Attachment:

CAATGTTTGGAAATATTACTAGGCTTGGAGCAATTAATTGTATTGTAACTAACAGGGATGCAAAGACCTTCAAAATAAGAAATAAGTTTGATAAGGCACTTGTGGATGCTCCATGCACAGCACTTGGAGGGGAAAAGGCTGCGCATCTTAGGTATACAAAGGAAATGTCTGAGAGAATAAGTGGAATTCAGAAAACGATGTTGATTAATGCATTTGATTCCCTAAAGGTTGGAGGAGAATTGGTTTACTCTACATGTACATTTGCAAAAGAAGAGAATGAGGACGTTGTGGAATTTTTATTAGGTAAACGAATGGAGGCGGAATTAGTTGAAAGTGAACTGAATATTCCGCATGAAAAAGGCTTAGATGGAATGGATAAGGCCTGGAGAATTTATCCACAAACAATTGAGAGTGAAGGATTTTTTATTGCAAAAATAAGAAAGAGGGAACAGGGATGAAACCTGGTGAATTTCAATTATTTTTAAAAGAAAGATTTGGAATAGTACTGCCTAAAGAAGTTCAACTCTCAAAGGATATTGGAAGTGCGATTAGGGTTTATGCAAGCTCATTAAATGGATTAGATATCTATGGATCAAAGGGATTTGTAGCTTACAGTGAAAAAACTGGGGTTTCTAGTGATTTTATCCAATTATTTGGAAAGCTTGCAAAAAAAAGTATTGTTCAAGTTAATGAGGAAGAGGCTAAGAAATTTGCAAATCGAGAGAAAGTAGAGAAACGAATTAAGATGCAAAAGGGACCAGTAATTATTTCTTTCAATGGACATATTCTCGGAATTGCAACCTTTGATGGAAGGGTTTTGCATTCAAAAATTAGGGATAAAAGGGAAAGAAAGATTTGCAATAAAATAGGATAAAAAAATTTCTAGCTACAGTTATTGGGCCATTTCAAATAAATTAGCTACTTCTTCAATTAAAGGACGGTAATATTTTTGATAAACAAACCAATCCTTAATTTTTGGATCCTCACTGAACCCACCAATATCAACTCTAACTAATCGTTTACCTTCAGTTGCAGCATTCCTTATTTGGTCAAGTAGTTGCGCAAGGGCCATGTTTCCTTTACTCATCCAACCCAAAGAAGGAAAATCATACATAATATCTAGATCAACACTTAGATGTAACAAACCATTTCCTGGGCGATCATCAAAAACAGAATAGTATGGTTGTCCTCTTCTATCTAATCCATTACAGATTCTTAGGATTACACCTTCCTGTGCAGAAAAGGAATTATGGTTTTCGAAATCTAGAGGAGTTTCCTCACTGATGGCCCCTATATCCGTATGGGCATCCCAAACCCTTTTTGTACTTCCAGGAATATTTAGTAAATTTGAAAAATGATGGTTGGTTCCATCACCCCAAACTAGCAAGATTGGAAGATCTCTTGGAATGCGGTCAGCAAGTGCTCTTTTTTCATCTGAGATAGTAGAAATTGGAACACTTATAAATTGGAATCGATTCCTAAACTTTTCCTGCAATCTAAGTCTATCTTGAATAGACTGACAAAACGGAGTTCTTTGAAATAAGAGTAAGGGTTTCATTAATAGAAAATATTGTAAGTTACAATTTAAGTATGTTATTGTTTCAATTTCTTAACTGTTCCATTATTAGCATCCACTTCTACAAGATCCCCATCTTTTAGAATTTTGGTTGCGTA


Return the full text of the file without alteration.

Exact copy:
CAATGTTTGGAAATATTACTAGGCTTGGAGCAATTAATTGTATTGTAACTAACAGGGATGCAAAGACCTTCAAAATAAGAAATAAGTTTGATAAGGCACTTGTGGATGCTCCATGCACAGCACTTGGAGGGGAAAAGGCTGCGCATCTTAGGTATACAAAGGAAATGTCTGAGAGAATAAGTGGAATTCAGAAAACGATGTTGATTAATGCATTTGATTCCCTAAAGGTTGGAGGAGAATTGGTTTACTCTACATGTACATTTGCAAAAGAAGAGAATGAGGACGTTGTGGAATTTTTATTAGGTAAACGAATGGAGGCGGAATTAGTTGAAAGTGAACTGAATATTCCGCATGAAAAAGGCTTAGATGGAATGGATAAGGCCTGGAGAATTTATCCACAAACAATTGAGAGTGAAGGATTTTTTATTGCAAAAATAAGAAAGAGGGAACAGGGATGAAACCTGGTGAATTTCAATTATTTTTAAAAGAAAGATTTGGAATAGTACTGCCTAAAGAAGTTCAACTCTCAAAGGATATTGGAAGTGCGATTAGGGTTTATGCAAGCTCATTAAATGGATTAGATATCTATGGATCAAAGGGATTTGTAGCTTACAGTGAAAAAACTGGGGTTTCTAGTGATTTTATCCAATTATTTGGAAAGCTTGCAAAAAAAAGTATTGTTCAAGTTAATGAGGAAGAGGCTAAGAAATTTGCAAATCGAGAGAAAGTAGAGAAACGAATTAAGATGCAAAAGGGACCAGTAATTATTTCTTTCAATGGACATATTCTCGGAATTGCAACCTTTGATGGAAGGGTTTTGCATTCAAAAATTAGGGATAAAAGGGAAAGAAAGATTTGCAATAAAATAGGATAAAAAAATTTCTAGCTACAGTTATTGGGCCATTTCAAATAAATTAGCTACTTCTTCAATTAAAGGACGGTAATATTTTTGATAAACAAACCAATCCTTAATTTTTGGATCCTCACTGAACCCACCAATATCAACTCTAACTAATCGTTTACCTTCAGTTGCAGCATTCCTTATTTGGTCAAGTAGTTGCGCAAGGGCCATGTTTCCTTTACTCATCCAACCCAAAGAAGGAAAATCATACATAATATCTAGATCAACACTTAGATGTAACAAACCATTTCCTGGGCGATCATCAAAAACAGAATAGTATGGTTGTCCTCTTCTATCTAATCCATTACAGATTCTTAGGATTACACCTTCCTGTGCAGAAAAGGAATTATGGTTTTCGAAATCTAGAGGAGTTTCCTCACTGATGGCCCCTATATCCGTATGGGCATCCCAAACCCTTTTTGTACTTCCAGGAATATTTAGTAAATTTGAAAAATGATGGTTGGTTCCATCACCCCAAACTAGCAAGATTGGAAGATCTCTTGGAATGCGGTCAGCAAGTGCTCTTTTTTCATCTGAGATAGTAGAAATTGGAACACTTATAAATTGGAATCGATTCCTAAACTTTTCCTGCAATCTAAGTCTATCTTGAATAGACTGACAAAACGGAGTTCTTTGAAATAAGAGTAAGGGTTTCATTAATAGAAAATATTGTAAGTTACAATTTAAGTATGTTATTGTTTCAATTTCTTAACTGTTCCATTATTAGCATCCACTTCTACAAGATCCCCATCTTTTAGAATTTTGGTTGCGTA